In addition to the price of the stationary bike or treadmill, Peloton charges a $39 monthly membership fee to stream classes on the exercise equipment. After spending some time on Peloton’s website, it was clear that live and on-demand classes are its key selling point.
Their tagline is “tap into motivation whenever you want it” and the idea put forth is that you can do this by finding one of Peloton’s thousands of workouts to fit your mood, goals, music taste, experience level, and schedule.
In theory, this idea sounds pretty solid, so I decided to check out their showroom at Valley Fair Mall in Santa Clara. After having dinner at King’s Fish House at the mall on a Friday night, we corralled the kids to the Peloton showroom across from the Apple store.
I was surprised to see that the Peloton showroom was completely dead and the person working at the store didn’t even look up from her phone to greet us when we walked in. Maybe I wasn’t the target demographic or maybe having my toddlers with me didn’t make me look like a potential customer. Either way, it was a red flag for me and a clear sign that morale was likely at a low point for Peloton.
Since I had the Peloton showroom all to myself, I took the opportunity to take my time to check out what they have to offer, and here are the pros and cons I identified.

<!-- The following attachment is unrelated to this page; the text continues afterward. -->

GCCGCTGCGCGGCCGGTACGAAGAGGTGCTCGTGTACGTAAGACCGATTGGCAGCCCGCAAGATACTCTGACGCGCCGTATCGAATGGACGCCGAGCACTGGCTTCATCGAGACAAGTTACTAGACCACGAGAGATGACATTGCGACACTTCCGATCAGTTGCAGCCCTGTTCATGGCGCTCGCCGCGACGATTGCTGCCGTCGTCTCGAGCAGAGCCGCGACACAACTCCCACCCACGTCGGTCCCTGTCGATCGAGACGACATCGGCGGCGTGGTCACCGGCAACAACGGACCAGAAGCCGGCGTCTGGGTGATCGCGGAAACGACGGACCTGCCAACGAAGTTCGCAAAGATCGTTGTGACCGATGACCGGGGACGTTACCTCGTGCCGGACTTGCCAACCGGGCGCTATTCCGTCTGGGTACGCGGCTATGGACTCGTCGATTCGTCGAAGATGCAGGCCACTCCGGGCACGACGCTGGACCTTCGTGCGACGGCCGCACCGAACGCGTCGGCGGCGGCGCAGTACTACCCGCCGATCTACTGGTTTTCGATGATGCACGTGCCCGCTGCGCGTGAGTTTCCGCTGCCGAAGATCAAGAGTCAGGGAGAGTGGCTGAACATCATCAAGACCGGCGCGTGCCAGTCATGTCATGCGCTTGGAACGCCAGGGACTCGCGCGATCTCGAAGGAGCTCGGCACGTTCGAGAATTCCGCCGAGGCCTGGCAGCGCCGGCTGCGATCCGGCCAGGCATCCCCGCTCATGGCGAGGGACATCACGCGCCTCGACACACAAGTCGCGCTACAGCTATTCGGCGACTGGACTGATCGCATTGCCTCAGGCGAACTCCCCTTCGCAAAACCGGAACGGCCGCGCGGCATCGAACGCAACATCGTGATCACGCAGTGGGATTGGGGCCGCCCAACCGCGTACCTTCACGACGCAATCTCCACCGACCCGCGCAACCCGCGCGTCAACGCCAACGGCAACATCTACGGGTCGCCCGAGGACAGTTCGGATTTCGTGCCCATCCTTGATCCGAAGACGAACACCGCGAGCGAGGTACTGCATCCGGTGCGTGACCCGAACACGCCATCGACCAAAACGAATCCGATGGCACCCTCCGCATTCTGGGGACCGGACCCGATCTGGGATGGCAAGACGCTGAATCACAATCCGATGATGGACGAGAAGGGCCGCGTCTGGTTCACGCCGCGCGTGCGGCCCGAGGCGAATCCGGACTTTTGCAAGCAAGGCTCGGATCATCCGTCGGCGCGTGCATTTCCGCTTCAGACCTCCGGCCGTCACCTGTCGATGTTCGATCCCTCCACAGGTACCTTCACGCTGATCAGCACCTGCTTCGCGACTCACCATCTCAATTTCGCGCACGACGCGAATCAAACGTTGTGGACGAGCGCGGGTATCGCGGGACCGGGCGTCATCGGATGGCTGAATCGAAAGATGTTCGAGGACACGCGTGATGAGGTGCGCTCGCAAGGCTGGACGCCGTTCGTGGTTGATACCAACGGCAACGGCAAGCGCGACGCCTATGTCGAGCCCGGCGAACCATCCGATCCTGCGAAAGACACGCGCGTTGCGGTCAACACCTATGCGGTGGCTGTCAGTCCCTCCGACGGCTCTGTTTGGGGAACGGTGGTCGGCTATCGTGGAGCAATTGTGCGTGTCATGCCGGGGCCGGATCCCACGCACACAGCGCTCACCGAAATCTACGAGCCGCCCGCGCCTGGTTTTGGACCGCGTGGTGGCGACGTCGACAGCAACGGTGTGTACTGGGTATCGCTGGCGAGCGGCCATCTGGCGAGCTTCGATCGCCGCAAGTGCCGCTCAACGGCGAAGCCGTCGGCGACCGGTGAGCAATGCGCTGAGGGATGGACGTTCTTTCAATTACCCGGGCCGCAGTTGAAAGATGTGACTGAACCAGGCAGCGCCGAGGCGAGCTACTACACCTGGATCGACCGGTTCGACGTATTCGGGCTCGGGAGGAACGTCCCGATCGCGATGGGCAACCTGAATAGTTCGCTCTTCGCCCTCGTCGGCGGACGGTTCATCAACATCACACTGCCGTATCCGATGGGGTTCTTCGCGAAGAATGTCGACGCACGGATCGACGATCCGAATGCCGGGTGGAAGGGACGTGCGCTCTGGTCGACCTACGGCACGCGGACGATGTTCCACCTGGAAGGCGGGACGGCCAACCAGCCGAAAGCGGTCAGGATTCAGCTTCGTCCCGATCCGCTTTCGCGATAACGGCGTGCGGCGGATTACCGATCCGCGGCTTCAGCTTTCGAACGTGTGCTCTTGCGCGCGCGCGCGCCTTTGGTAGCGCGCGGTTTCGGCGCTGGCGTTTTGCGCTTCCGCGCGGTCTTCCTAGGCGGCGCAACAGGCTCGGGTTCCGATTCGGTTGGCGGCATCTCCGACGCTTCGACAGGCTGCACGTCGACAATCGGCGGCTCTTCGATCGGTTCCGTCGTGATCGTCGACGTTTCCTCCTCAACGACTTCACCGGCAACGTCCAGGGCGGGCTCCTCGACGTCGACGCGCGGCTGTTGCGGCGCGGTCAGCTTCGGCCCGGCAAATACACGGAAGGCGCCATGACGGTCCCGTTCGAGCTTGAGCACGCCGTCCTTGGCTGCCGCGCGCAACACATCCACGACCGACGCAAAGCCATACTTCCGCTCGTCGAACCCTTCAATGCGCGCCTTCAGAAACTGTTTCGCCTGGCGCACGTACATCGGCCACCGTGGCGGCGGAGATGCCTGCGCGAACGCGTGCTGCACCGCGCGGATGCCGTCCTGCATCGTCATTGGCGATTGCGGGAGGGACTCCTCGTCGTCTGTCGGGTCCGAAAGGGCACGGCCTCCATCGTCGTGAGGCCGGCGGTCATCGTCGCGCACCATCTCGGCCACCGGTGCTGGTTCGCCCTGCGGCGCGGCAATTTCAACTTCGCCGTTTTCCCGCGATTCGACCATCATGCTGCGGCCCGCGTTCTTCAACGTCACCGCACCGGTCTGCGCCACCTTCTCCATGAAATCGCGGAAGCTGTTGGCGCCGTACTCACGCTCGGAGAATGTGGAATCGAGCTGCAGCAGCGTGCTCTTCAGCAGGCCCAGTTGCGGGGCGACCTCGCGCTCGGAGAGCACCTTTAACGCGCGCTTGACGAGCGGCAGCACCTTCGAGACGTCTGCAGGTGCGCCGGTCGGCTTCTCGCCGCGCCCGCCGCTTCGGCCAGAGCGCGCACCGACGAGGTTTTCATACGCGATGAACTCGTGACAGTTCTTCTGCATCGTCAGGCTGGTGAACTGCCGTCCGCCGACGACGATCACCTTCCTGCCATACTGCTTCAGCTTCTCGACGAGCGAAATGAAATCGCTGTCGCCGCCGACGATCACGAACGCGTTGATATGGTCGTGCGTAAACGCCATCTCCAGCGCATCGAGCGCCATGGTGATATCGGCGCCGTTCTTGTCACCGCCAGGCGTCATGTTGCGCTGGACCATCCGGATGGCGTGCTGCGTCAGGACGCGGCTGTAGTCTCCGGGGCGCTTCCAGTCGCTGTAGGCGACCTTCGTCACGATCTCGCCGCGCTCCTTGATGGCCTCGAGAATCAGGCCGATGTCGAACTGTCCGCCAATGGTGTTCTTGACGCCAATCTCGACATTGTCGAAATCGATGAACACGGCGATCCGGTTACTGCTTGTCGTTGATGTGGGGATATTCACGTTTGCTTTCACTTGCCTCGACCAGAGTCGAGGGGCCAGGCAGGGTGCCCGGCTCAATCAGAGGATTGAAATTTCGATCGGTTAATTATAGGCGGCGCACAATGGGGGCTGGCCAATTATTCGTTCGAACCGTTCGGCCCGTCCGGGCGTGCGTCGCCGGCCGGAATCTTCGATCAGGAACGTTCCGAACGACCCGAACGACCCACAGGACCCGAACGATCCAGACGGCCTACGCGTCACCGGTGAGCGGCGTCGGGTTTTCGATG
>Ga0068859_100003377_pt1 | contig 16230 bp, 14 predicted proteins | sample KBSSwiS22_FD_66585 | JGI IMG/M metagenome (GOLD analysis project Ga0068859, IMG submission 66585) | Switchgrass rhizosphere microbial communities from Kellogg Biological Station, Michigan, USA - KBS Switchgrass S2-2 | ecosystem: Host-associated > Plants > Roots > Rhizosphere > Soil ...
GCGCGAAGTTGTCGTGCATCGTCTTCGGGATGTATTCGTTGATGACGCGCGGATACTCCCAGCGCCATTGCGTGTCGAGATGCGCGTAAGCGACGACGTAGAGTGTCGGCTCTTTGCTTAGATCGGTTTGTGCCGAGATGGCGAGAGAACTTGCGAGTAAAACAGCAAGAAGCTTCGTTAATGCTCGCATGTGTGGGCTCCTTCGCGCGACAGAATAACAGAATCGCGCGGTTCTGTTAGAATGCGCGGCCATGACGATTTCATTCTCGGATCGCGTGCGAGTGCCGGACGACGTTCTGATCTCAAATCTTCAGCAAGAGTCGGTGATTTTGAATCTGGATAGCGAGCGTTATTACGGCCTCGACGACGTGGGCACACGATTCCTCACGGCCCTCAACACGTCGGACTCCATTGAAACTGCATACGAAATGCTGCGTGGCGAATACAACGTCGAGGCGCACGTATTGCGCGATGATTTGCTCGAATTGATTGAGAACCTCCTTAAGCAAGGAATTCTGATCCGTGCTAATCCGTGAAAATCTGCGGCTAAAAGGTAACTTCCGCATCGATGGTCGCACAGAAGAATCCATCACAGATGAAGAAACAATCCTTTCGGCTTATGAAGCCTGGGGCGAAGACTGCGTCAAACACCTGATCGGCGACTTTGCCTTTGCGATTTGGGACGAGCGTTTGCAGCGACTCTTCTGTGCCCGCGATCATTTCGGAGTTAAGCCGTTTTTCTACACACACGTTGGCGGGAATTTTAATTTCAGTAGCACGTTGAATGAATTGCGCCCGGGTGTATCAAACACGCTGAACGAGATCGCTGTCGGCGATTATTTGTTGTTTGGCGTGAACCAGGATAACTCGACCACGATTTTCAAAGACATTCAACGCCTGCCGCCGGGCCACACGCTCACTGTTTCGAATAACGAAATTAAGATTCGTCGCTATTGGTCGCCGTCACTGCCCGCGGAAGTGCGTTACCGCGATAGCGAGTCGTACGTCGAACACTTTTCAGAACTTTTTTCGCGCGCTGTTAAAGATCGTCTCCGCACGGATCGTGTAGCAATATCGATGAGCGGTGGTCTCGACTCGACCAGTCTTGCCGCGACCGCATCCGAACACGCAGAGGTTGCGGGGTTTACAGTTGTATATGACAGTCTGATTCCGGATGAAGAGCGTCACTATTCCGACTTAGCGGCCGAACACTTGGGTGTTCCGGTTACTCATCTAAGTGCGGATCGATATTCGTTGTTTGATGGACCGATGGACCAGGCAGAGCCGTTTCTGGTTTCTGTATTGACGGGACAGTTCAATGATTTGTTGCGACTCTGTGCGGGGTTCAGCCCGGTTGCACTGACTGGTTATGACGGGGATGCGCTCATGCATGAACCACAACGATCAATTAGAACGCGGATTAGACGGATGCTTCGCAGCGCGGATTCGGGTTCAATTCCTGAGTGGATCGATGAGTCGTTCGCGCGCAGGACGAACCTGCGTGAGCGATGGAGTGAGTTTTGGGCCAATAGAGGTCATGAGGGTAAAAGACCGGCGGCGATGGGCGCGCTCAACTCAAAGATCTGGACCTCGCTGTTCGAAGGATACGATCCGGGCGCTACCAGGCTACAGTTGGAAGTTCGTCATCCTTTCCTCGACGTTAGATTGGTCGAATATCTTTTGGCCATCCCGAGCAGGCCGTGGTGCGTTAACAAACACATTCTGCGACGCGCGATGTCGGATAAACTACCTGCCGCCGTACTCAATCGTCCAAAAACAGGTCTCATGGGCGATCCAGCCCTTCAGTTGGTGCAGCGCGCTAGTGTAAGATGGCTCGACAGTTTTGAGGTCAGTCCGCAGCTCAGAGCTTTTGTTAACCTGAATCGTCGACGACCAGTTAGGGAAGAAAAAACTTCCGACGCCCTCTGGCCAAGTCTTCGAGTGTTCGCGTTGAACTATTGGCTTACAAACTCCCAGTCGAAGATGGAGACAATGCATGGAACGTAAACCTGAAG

Pros of owning a Peloton
I’ll be honest, I like the design of Peloton’s exercise equipment. It’s not the highest quality equipment like you’d find in gyms, but it doesn’t have to be for in-home use because it’s not taking the type of beating required of commercial equipment. Peloton’s exercise equipment is of above-average quality and its sleek design makes it something that I would feel pretty hip owning.
As I’ve mentioned, Peloton’s key selling point is its thousands of expertly led live and on-demand classes that you can stream to the screen that’s integrated with the exercise equipment. The instructors are some of the best in the field, or at least they better be, with many of them making over $500,000 a year. These instructors do a pretty good job of delivering a high-end studio class directly to your home and many Peloton users have favorite instructors. Some instructors have even become somewhat famous, so clearly there is some connection between compensation and the ability to keep riders coming back.